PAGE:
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Draper v. United States

Significance, Informant Provided "reasonable Grounds", Dissent Says Arrest Unlawful, Impact, Related Cases


James Draper


United States

Petitioner's Claim

That the search of petitioner and seizure of heroin following his warrantless arrest by a federal narcotics agent violated the Fourth Amendment because the arrest was based solely on information from a paid informant.

Chief Lawyer for Petitioner

Osmond K. Fraenkel

Chief Lawyer for Respondent

Leonard B. Sand

Justices for the Court

Hugo Lafayette Black, William J. Brennan, Jr., Tom C. Clark, John Marshall Harlan II, Potter Stewart, Charles Evans Whittaker (writing for the Court)

Justices Dissenting

William O. Douglas (Felix Frankfurter and Earl Warren did not participate)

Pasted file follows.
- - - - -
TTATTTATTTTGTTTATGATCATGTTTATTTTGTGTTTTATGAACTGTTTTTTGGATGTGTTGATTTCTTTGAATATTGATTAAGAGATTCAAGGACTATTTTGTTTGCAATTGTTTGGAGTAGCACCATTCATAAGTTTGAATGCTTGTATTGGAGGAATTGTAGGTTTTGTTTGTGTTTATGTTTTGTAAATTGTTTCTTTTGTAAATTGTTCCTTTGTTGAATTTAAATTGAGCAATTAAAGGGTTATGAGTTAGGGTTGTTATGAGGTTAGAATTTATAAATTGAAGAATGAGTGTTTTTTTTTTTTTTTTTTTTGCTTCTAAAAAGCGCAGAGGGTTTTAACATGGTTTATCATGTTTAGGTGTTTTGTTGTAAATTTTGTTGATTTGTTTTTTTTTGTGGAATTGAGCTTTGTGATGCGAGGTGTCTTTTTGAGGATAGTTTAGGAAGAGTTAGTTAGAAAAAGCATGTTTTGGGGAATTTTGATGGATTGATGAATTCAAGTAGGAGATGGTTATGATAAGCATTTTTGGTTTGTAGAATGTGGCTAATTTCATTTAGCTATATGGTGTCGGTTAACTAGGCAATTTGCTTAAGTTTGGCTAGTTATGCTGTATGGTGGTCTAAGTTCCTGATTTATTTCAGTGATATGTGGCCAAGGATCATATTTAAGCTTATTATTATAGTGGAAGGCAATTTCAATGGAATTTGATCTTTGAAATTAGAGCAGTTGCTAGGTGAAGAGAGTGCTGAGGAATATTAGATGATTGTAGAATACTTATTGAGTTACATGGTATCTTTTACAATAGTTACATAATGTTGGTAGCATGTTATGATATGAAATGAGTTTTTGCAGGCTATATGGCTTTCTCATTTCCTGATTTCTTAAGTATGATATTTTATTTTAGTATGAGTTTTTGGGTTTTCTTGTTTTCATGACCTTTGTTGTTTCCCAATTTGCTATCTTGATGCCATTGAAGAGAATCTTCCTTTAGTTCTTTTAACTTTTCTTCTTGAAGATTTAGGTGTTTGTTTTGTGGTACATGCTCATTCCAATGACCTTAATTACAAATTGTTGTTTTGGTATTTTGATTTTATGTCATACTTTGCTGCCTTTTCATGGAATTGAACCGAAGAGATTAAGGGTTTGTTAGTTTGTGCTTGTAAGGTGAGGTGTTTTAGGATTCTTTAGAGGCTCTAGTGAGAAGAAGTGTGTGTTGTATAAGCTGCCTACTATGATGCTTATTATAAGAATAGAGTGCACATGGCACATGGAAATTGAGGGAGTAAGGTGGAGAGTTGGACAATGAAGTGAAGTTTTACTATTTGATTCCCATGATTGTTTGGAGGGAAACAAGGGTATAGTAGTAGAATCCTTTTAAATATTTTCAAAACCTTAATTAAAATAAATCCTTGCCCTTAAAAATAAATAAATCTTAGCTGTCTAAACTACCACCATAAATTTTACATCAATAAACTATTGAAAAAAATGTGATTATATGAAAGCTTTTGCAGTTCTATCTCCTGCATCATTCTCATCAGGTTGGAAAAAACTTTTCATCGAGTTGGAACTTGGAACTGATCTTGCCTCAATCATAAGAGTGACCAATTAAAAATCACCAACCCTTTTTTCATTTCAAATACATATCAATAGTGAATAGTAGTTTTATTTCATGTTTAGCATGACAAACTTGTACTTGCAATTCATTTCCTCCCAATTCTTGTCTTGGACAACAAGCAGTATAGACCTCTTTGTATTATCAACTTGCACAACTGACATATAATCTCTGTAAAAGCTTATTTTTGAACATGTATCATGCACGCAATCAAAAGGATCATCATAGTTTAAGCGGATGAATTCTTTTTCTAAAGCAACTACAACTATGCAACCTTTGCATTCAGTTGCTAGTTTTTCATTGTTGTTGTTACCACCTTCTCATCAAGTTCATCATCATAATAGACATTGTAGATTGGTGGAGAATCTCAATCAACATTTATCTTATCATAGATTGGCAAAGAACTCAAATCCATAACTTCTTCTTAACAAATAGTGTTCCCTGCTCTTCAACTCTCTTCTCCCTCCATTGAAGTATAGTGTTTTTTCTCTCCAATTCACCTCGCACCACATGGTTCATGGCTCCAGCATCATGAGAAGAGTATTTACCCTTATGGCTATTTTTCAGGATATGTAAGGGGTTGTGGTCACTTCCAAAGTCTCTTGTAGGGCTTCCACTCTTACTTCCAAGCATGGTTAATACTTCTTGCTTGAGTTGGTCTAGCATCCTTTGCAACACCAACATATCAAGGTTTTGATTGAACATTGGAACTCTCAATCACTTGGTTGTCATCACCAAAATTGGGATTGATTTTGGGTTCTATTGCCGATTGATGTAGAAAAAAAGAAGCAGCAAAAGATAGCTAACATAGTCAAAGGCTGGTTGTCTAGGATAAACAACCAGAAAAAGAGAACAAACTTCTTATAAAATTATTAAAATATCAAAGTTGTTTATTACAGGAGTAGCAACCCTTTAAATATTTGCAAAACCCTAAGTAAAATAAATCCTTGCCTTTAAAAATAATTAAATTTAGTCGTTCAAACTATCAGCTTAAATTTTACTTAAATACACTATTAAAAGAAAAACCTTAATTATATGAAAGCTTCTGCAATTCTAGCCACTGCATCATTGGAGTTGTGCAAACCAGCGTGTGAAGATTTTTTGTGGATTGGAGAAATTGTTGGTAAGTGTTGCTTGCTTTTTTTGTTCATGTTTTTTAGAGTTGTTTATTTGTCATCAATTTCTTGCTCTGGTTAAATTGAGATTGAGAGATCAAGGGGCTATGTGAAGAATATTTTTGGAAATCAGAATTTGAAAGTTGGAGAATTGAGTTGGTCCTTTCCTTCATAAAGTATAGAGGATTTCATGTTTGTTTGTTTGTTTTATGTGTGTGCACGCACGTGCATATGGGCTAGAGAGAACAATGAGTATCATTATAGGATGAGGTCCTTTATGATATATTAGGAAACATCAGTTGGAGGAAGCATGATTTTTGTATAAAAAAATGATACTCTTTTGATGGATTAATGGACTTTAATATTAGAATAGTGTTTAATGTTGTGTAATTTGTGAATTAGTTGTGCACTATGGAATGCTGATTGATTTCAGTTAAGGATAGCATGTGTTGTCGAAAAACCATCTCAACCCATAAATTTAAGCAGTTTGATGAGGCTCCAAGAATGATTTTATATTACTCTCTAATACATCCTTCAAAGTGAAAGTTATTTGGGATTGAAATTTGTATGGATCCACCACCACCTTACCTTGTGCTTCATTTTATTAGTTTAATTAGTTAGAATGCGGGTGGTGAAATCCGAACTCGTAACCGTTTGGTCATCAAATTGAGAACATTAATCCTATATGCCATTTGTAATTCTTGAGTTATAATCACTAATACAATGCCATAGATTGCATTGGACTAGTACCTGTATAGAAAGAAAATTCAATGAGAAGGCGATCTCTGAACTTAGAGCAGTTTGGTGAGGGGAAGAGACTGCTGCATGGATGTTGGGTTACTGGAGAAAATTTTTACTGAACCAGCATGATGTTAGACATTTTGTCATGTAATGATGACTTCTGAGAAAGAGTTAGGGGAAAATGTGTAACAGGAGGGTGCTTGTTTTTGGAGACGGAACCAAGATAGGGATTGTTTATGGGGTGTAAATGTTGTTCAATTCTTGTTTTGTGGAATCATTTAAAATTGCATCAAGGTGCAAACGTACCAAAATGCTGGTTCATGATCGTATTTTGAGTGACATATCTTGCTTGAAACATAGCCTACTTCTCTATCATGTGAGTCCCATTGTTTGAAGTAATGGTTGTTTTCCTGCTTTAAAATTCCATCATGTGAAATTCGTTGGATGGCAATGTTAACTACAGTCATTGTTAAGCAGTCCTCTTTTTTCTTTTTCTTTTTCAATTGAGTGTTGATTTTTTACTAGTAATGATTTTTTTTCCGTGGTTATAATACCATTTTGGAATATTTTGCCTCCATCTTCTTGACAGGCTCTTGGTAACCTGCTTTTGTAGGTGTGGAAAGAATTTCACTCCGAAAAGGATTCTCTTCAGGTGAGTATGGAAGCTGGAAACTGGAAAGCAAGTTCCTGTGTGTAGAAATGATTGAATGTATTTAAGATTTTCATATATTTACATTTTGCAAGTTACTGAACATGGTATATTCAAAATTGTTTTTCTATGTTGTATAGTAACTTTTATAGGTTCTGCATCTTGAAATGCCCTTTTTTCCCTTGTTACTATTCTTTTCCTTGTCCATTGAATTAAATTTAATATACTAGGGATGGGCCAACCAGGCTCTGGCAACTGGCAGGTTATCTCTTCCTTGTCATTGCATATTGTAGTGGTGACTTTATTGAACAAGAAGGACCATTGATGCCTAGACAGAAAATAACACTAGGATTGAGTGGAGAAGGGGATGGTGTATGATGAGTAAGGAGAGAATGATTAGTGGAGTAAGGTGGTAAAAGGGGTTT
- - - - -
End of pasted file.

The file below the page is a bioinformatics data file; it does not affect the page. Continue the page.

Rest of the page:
Washington, D.C.

Date of Decision

26 January 1959


Upheld the lower courts' ruling that petitioner's arrest and the subsequent search of petitioner which turned up heroin were lawful, and affirmed his conviction.


Bureau of Justice Statistics Sourcebook of Criminal Justice Statistics-1996. Washington, DC: U.S. Government, 1997.

Further Readings

  • Criminal Justice Legal Foundation. http://www.cjlf.org.
  • Criminal Law Links-Reference Desk. http://dpa.state.ky.us/~rwheeler/libarch.htm.
  • National Archive of Criminal Justice Data. http://www.icpsr.umich.edu/nacjd.
  • National Archives and Records Administration. http://www.nara.gov.
  • National Association of Criminal Defense Lawyers. http://www.criminaljustice.org.

Additional topics

Law Library - American Law and Legal InformationNotable Trials and Court Cases - 1954 to 1962